USAgNet – 05/12/2005 –
International soybean buyers are steering away from Brazil this year due to a strong Brazil currency, farmer stock retention and crop losses, according to bean traders.
Last year producers had to wait in long lines at the Parangua port to deliver their soybeans. This year there are no lines as producers hold onto their stock in hopes of better prices.
Brazilian soybeans are being offered at 20 to 23 cents per bushel over the November soybean futures contract for August delivery.
As a result, one major export firm estimates that only 30% of the country’s soybeans have been sold, compared to 60% last year at this time.
Source: Wisconsin Ag Connection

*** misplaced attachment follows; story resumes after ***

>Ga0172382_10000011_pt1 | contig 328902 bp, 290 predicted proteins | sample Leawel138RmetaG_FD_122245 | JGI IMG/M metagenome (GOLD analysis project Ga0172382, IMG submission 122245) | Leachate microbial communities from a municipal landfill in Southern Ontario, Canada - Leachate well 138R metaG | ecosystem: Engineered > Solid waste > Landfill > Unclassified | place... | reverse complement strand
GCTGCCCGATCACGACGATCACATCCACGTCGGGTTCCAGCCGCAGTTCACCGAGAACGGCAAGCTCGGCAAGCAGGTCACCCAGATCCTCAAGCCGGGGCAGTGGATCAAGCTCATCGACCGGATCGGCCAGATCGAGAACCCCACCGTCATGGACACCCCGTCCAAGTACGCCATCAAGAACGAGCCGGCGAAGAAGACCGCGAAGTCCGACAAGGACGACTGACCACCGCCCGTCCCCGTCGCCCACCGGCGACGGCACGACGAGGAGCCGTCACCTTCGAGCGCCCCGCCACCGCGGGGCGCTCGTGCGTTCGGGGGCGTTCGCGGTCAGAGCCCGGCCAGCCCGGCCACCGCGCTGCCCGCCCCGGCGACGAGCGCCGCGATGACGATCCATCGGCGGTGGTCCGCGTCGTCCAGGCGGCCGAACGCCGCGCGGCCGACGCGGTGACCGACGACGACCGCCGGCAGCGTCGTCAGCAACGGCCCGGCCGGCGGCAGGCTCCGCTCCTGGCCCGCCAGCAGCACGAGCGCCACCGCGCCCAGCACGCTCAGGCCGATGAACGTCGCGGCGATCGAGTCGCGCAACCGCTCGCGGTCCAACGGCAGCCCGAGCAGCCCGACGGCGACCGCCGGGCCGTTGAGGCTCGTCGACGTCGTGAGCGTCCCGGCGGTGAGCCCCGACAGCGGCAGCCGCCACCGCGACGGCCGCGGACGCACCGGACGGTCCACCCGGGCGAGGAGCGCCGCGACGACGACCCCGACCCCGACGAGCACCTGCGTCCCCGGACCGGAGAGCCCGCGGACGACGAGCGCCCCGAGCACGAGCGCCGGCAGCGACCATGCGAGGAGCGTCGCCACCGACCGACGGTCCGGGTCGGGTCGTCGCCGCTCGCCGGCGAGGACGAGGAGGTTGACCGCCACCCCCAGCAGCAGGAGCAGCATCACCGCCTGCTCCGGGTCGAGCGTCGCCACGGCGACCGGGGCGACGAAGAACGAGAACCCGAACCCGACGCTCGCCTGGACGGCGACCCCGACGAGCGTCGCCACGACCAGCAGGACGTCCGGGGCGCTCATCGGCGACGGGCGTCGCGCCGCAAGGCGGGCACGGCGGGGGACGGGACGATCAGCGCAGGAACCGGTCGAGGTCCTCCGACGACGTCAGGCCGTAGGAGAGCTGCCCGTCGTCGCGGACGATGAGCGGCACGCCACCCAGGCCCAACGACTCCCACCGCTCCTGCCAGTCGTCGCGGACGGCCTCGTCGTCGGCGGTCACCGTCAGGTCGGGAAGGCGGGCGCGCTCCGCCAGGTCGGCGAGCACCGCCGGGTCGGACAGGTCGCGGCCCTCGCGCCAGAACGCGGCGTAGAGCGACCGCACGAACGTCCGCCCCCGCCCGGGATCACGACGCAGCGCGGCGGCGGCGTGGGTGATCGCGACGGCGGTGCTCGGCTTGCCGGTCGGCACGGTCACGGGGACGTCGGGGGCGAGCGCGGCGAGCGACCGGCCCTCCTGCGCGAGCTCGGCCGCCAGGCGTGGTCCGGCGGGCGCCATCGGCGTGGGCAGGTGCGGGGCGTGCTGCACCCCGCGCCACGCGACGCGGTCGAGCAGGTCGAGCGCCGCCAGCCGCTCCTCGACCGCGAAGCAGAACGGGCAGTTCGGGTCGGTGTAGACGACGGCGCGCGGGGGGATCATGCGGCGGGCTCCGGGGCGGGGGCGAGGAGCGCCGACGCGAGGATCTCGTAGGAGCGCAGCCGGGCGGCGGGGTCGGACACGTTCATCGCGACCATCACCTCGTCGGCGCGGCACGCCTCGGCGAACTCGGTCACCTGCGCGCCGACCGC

Brazilian farmers lost out on record soy prices last year because they committed to soon. Most had already sold a significant portion of their crop back in November and December (at the end of the planting season) when prices were average. Come harvest time (April and May) prices had nearly doubled. This year they decided to wait until harvest time before selling their beans. Traders were also less inclined to sign forward deals, as some farmers defaulted last season and paid contract fines rather than loose out on big profits. As a result sale commitments for April and May (peak harvest time) delivery were much lower this year and so there were shorter lines at Paranagua port. A sharp drought in Rio Grande do Sul also meant less beans were available for shipping this year, especially in the south of the country. Brazil`s currency is getting stronger and stronger against the dollar and is now at a three-year high (R$2.44/Dlr). As soy prices are fixed in dollars this means farmers are now getting less local currency for their beans than before and are thus less inclined to sell. Sales have been taking place though, as farmers had to pay most of their harvest costs by Apr. 30 and it is estimated that nearly 70 percent of this year`s crop has been committed, roughly the same as last year. The difference is that this year, the commitments came much later and delivery has been spread out more, rather than concentrated in peak harvest months of April and May. Farmers will probably now hold onto remaining stocks hoping for a depreciation in the local currency or news on the US crop, such as drought or Asian rust.